Monday, October 10, 2011

Ontario's next education minister is...

... a question that surely has been circulating through people's minds since the results came in on Oct. 6 showing Leona Dombrowsky had been defeated in her Belleville-area riding.
I was somewhat shocked, to say the truth. Not being as connected as people in the region, I wasn't anticipating that her seat was under threat. Coverage from the night shows it might have come as a surprise to her as well, though fingers also pointed at the HST and the ongoing debate over wind energy developments. While no one's thumping their chest on the first, at least one group is on the second.
Regardless of all that, the question now becomes who will Ontario's next education minister be?
Looking at who was re-elected, an easy choice is Dombrowsky's predecessor, Kathleen Wynne. Wynne, despite the shuffle / lateral move / demotion to Transport a few years ago, has been Dalton McGuinty's longest-serving education minister and was in that ministry when she defeated then OPC leader John Tory in 2007.
Wynne may not have been shepherding the implementation of full-day kindergarten (and let's face it, the premier was the public face of that program), but she shepherded Bil 177 and the first few tests of the province's school-closure guidelines. She was the minister when the current and soon-to-expire collective agreements were negotiated.
If McGuinty chooses to leave Wynne at Transport or move her into another portfolio whose minister was shown the door Oct. 6, who's left that's a known quantity on the Liberal bench that has the chops to handle the education portfolio?
Looking at former parliamentary assistants to the ministry is one way to go.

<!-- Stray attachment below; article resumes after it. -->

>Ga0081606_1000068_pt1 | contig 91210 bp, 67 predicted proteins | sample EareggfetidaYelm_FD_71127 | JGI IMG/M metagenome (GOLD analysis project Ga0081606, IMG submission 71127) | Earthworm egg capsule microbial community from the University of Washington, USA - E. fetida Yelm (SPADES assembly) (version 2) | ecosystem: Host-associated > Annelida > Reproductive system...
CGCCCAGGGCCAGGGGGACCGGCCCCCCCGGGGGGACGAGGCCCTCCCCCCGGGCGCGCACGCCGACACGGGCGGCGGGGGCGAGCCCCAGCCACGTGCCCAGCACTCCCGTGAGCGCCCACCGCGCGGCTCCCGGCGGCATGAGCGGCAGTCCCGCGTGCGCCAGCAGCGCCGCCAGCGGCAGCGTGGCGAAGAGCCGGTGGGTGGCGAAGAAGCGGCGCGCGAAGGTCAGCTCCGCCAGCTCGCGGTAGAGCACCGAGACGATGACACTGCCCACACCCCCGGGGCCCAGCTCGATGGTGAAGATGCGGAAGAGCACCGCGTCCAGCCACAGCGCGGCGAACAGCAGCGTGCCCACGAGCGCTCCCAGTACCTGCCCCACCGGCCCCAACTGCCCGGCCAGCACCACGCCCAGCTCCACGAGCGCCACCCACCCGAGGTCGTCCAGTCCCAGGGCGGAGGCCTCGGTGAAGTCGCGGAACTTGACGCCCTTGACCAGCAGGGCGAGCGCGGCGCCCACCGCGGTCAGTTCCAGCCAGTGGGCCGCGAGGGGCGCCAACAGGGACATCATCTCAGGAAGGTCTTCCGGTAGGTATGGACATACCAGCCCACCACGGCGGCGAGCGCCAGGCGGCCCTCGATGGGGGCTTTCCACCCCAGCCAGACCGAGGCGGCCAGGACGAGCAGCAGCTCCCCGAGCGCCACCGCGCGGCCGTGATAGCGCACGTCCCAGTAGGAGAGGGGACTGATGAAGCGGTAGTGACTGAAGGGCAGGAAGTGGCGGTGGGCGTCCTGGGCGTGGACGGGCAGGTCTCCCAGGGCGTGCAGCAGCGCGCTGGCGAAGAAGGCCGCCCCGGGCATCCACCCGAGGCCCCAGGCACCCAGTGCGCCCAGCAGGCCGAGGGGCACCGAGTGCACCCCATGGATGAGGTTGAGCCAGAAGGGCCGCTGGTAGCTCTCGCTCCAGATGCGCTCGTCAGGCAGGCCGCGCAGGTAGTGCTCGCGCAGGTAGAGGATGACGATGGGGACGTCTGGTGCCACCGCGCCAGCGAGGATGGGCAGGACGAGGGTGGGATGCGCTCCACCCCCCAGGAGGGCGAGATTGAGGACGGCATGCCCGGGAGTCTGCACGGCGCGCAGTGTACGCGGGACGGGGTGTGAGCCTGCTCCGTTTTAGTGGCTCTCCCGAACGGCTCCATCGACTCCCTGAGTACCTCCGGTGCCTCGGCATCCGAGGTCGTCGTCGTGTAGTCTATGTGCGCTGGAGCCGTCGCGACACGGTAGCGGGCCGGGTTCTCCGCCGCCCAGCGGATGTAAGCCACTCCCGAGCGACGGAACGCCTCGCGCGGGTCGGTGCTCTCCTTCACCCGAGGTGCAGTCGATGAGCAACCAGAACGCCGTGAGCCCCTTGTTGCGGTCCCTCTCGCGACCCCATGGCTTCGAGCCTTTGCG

The most recent was Ottawa Centre MPP Yasir Naqvi, who was in the PA slot until the writ was dropped. His social-media outreach is incredible and he appears to be very well liked by his constituents. He's a lawyer by trade though and the preference of late has been to either put reformers in the slot or people with political experience in school boards.
Ancaster-Dundas-Flamborough-Westdale's Ted McMeekin was an education PA earlier in the McGuinty government, and he's been in cabinet since 2007. If memory serves he was PA when former minister Gerard Kennedy pushed through the first omnibus bill in the government's first term of office. He may have also had the role during Sandra Pupatello's brief tenure in the ministry.
Guelph MPP Liz Sandals was the longest-serving PA for education since 2003. In addition to that honour, she chaired a number of strategic legislative projects around safe schools and the initial shepherding of FDK legislation. Sandals is a past public board trustee and past-president of the Ontario Public School Boards' Association.
Looking around the rest of the caucus, some others' names have popped up. In my work riding (Brant) reelected MPP Dave Levac is a former teacher and I did see a mention or two of his name and education within social-media feeds. That position would surprise me for Levac, who isn't (publicly anyway) egging for a cabinet position of any kind.
I don't know enough about the background of the rest of the field elected or reelected Oct. 6 to confidently predict whether any would be in contention as strong candidates for education minister.